Blog TWHS Visits
Put this one on your to-do list, as Banteay Chhmar may be nominated in the next few years by Cambodia. Serious restorations and improvements of the visiting conditions have taken place, especially since 2017. A lot of money and effort has been put into what is still a remote site not far from the border with Thailand. As with the other Cambodian sites, most of the work is being carried out by local workers and paid for by the Cambodian government. In the earlier stages of its rediscovery and preservation, both the World Monuments Fund and the Global Heritage Fund have been active here as well to mitigate the effects of structural instability and looting.
The Archeological complex of Banteay Chhmar is the focal point of the contemporary town that bears the same name. The ancient site is encircled by a wide moat, still filled with water. The modern town is much smaller and feels like a temporary set-up at its fringes.
My visit to Banteay Chhmar was organized by the local Community-Based Tourism (CBT) group. I stayed overnight in one of their homestays (in a fine room on the second floor of a traditional wooden building) and had lunch and dinner at their CBT clubhouse. A local guide showed me around the archaeological complex. And one of their drivers brought me to the border with Thailand at Poipet the next day. When tourism picks up, the question is how long this CBT structure will continue to exist: it’s a complex system where everyone shares and waits his turn. A ‘regular’ guesthouse has already opened in town. Still, they do a fine job, and communication in English is clear.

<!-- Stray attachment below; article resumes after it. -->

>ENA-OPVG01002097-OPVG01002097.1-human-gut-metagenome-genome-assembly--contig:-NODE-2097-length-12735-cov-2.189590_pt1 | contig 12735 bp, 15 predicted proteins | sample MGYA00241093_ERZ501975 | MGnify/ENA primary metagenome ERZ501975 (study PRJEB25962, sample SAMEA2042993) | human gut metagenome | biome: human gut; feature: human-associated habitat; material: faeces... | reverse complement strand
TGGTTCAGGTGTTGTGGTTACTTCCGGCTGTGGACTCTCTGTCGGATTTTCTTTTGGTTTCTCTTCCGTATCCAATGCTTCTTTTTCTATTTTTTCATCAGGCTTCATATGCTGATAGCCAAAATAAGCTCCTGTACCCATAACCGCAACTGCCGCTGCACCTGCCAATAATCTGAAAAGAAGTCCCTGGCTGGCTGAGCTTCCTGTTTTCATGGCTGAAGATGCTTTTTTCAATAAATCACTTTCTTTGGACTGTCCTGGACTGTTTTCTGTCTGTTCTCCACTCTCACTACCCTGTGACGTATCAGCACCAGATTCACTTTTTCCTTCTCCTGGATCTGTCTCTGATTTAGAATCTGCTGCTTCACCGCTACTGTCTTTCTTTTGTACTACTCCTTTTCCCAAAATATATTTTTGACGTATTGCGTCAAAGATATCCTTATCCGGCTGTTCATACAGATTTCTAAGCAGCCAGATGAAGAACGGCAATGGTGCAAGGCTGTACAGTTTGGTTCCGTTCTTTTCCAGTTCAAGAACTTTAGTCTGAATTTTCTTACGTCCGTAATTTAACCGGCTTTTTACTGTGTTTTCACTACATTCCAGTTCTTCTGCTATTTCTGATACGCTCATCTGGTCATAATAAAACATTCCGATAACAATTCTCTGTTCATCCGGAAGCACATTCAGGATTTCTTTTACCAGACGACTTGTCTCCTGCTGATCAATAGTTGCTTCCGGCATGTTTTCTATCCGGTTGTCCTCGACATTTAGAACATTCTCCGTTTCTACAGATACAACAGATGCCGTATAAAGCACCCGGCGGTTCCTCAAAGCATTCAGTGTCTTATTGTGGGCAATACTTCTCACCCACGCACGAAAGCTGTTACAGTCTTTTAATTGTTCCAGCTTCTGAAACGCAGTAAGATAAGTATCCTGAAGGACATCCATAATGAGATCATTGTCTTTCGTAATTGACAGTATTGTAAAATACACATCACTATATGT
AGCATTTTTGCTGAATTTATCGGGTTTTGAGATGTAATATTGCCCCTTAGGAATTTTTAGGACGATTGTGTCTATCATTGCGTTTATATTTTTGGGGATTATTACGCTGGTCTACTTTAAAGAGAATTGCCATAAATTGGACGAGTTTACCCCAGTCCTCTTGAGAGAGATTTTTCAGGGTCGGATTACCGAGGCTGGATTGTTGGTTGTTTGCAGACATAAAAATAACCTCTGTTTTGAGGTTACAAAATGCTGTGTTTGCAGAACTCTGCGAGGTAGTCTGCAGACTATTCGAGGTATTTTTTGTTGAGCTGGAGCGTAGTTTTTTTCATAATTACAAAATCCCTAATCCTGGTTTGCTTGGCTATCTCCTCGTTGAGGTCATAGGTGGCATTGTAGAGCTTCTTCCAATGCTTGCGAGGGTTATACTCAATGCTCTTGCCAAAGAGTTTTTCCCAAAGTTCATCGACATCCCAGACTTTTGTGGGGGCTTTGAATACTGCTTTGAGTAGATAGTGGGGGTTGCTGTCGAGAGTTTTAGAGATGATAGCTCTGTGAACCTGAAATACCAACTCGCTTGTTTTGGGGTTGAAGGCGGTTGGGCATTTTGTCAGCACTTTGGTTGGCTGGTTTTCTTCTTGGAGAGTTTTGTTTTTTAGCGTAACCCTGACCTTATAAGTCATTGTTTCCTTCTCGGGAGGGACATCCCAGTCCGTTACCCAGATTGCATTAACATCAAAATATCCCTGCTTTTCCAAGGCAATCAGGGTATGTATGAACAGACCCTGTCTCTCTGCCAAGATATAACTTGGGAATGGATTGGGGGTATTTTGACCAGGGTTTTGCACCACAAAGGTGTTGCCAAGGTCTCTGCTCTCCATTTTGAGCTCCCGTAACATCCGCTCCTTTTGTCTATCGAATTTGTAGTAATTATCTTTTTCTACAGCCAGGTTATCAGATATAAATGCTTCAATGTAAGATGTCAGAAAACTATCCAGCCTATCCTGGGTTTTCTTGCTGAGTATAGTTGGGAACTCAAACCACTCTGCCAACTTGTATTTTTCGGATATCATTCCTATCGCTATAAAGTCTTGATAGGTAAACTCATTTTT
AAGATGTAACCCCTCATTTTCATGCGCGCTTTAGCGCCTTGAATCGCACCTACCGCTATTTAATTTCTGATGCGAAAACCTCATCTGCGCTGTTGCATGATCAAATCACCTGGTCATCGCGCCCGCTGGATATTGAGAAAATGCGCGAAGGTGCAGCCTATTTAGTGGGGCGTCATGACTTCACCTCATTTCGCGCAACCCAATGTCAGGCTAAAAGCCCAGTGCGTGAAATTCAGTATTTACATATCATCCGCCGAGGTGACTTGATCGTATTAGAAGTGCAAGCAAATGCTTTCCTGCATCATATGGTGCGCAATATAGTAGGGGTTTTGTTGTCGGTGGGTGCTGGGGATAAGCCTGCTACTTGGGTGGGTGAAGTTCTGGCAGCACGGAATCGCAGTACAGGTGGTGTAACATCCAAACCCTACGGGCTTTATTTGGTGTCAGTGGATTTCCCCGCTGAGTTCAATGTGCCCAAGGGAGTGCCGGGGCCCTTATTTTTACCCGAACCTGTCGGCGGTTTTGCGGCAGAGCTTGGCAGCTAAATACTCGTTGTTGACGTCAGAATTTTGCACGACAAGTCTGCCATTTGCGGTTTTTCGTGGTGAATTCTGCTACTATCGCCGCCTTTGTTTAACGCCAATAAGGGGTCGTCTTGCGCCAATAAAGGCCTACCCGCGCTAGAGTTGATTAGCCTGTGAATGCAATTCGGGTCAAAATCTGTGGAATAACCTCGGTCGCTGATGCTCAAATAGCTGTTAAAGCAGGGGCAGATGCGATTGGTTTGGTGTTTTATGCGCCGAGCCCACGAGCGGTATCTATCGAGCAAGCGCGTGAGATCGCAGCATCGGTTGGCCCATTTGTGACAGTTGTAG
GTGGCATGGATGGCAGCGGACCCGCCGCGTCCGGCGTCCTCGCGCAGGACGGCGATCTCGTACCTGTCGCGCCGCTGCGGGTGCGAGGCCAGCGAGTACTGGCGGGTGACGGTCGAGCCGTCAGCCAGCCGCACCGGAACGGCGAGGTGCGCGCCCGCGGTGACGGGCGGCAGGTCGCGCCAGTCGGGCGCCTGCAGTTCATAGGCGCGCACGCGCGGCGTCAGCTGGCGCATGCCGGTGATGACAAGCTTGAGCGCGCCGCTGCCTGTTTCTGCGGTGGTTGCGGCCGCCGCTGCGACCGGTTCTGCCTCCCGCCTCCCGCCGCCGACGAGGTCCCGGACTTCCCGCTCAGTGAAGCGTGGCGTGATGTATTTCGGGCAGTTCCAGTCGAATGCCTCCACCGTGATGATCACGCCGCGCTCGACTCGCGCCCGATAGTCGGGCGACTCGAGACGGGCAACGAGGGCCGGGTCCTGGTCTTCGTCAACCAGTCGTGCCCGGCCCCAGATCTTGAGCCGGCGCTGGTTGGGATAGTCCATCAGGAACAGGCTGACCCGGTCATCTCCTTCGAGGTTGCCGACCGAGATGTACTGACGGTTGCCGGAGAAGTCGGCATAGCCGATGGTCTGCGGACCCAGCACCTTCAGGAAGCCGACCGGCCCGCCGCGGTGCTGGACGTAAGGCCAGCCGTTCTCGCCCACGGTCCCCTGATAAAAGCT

The guy that had received me at the CBT headquarters later in the afternoon changed into his official guiding uniform and picked me up from the homestay with his motorbike to go to the site. There were no other tourists present, only a few come. The entrance fee is 5 USD.
Banteay Chhmar was built in the late 12th or early 13th century by King Jayavarman VII, who was also responsible for Angkor Thom. It was a temple complex, constructed to celebrate the Khmer's success in the military campaign against the Champa.
Since this site was last reviewed by Ian in 2010, a lot has changed. The front courtyard has been fully restored thanks to a Cambodian donor. Inside, the grounds are still fully covered by stone rubble - 95% of the buildings had collapsed, but everything has stayed in situ. But no more “you will have to clamber over toppled rocks for pretty much the whole time”: a wooden walkway has been added. From the walkway, you look down into the shrines. One of them sports one of the few face-towers to be found outside of Angkor. Also, the colonnaded galleries are still intact.
It has been a pretty, Angkor-style complex so far, but what comes next is stunning and the site’s Unique Selling Point: the relief carvings on the outer walls. The East Gallery has images of multi-armed Avalokiteshvara Bodhisattvas: one with 32 arms, the others with fewer. Originally there were eight of those, of which six are now back in place. In 2020 two additional carvings were returned from the National Museum in Phnom Penh, carvings that had been looted from the site in 1999. The full gallery walls are currently being restored by anastylosis. Unlike other Khmer sites, the carvings are not only religious in nature but also depict scenes of daily life and of the battle on land and water between the Khmer and Cham. Original bas-reliefs can still be seen on the northern side of the walls.
Els - 19 February 2023